Although it is typically the defendant's duty, when faced with a poorly drafted pleading to “move the court, pursuant to Rule 12(e) to require the Plaintiff to file a more definite statement, when a defendant fails to do so, the district court ought to take initiative to dismiss or strike the shotgun pleading and give the plaintiff an opportunity to replead.” Weiland, 792 F.3d at 1321 n.10; see also Cramer v. State of Fla., 117 F.3d 1258 (11th Cir. 1997) (noting that when faced with an ambiguous complaint, the “district court, acting on its own initiative, should have stricken appellants' complaints and instructed counsel to replead their cases-if counsel could in good faith make the representations required by Fed.R.Civ.P. 11(b)”); Anderson, 77 F.3d at 367 (“Experience teaches that, unless cases are pled clearly and precisely, issues are not joined, discovery is not controlled, the trial court's docket becomes unmanageable, the litigants suffer, and society loses confidence in the court's ability to administer justice.”) The Defendants have done that once, with the Plaintiff having been given the opportunity to comply with well-established federal pleading requirements. The Amended Complaint continues to be woefully short of that. The court will allow the Plaintiff one more chance.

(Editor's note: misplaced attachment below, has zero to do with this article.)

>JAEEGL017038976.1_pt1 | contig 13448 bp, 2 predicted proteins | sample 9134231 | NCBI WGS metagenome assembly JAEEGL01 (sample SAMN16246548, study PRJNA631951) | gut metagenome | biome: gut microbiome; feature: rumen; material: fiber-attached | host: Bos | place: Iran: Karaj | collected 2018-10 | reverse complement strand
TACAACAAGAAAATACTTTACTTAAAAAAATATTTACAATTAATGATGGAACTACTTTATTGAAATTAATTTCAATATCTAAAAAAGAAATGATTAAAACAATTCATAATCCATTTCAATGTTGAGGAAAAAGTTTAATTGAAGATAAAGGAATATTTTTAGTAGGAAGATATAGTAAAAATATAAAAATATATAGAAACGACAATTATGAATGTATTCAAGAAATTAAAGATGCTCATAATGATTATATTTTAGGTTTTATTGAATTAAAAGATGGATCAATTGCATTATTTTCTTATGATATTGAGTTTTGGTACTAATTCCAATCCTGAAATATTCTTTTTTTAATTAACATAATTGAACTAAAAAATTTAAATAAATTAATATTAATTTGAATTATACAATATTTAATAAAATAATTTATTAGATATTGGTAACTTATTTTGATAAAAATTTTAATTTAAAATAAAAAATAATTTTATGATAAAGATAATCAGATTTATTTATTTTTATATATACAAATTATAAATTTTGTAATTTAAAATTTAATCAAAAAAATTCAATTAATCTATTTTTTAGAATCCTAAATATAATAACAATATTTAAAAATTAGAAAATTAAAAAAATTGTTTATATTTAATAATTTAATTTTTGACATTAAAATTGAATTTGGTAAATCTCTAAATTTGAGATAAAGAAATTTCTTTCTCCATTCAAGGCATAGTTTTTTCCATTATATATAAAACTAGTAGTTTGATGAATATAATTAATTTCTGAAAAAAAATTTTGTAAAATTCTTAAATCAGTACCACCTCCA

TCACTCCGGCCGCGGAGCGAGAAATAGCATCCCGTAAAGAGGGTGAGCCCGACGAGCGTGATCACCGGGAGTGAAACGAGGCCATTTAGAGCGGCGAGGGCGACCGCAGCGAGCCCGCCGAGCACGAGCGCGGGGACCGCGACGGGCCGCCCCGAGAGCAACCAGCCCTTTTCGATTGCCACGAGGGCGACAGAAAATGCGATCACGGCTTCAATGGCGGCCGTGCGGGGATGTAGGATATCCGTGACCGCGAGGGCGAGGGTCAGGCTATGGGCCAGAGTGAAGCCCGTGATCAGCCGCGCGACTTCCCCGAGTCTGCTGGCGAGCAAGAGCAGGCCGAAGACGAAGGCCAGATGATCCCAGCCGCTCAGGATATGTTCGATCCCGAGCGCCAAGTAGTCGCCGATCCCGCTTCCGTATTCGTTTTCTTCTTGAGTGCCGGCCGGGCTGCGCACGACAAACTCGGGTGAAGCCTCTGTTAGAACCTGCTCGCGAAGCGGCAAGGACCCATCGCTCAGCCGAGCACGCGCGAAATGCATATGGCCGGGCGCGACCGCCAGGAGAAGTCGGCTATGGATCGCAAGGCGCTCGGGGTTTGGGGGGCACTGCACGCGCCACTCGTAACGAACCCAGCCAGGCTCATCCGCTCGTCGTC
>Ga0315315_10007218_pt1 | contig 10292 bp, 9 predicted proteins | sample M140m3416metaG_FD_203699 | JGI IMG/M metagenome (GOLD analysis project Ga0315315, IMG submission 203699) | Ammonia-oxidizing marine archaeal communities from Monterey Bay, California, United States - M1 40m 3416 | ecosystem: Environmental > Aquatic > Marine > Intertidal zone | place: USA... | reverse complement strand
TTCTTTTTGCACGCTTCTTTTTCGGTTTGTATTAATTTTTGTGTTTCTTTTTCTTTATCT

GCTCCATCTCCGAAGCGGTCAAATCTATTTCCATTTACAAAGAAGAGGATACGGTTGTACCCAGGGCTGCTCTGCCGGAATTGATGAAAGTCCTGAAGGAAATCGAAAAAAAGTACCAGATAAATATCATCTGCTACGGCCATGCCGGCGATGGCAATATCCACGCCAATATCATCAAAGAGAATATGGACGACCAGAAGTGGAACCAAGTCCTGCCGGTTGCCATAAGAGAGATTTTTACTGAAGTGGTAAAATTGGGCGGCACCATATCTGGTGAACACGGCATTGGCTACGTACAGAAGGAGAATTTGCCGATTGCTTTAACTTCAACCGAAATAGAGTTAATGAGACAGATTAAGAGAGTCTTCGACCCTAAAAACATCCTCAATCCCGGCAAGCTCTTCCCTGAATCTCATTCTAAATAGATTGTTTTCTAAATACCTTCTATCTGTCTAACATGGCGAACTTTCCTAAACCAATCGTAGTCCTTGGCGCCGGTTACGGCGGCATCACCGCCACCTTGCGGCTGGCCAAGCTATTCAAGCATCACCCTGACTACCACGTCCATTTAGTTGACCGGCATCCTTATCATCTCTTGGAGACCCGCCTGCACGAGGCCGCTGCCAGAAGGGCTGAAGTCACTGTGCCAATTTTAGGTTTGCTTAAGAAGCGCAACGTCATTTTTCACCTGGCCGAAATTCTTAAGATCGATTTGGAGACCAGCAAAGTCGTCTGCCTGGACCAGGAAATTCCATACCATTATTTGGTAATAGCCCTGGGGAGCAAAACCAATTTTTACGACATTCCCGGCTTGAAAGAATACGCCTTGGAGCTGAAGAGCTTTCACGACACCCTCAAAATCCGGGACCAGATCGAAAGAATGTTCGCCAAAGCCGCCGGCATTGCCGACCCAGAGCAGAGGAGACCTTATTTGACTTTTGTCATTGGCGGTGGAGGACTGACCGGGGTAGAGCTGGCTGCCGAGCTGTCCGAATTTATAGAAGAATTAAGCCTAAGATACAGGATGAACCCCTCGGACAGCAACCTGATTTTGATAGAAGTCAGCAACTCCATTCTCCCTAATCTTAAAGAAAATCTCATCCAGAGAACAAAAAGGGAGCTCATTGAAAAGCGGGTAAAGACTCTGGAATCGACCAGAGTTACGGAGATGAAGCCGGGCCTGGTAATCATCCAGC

IV. CONCLUSION

         For the reasons stated herein, it is hereby ORDERED that the Defendants' Motion to Dismiss (Docs. # 15) is GRANTED. The Plaintiff's Second Amended Complaint is Dismissed without prejudice to being repled. Plaintiff is DIRECTED to file a Second Amended Complaint complete unto itself as required by Local Rule 15.1 and in accordance with Rule 11 of the FRCP on or before April 21, 2017. The Second Amended Complaint must state in separate counts individual claims as to each Defendant with “enough facts to state a claim that is plausible on its face.” Twombly, 550 U.S. at 570. The separate counts as to each Defendant may not include multiple causes of action, but each count must contain a ...